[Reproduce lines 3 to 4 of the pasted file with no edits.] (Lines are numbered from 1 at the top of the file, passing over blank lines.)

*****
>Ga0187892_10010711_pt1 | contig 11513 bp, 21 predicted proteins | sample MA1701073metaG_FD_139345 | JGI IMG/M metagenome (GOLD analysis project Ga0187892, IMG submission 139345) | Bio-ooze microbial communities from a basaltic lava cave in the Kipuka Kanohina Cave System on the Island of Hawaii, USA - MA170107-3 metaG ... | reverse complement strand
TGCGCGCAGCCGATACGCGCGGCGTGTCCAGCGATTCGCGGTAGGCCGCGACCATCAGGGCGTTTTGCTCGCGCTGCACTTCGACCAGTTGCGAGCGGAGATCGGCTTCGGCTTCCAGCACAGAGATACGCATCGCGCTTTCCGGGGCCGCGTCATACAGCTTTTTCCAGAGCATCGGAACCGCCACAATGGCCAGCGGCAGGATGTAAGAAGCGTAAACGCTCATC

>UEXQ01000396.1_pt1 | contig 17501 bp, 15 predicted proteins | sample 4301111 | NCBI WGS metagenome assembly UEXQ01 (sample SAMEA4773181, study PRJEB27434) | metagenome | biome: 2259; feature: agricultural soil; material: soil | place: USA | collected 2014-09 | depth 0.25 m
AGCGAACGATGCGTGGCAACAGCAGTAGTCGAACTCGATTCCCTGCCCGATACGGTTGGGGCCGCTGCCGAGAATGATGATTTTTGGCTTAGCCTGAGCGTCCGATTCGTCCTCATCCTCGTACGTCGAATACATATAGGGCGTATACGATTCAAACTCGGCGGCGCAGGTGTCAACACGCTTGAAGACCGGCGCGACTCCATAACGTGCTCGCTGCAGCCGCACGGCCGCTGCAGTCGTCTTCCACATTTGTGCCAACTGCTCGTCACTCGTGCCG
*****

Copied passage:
>UEXQ01000396.1_pt1 | contig 17501 bp, 15 predicted proteins | sample 4301111 | NCBI WGS metagenome assembly UEXQ01 (sample SAMEA4773181, study PRJEB27434) | metagenome | biome: 2259; feature: agricultural soil; material: soil | place: USA | collected 2014-09 | depth 0.25 m
AGCGAACGATGCGTGGCAACAGCAGTAGTCGAACTCGATTCCCTGCCCGATACGGTTGGGGCCGCTGCCGAGAATGATGATTTTTGGCTTAGCCTGAGCGTCCGATTCGTCCTCATCCTCGTACGTCGAATACATATAGGGCGTATACGATTCAAACTCGGCGGCGCAGGTGTCAACACGCTTGAAGACCGGCGCGACTCCATAACGTGCTCGCTGCAGCCGCACGGCCGCTGCAGTCGTCTTCCACATTTGTGCCAACTGCTCGTCACTCGTGCCG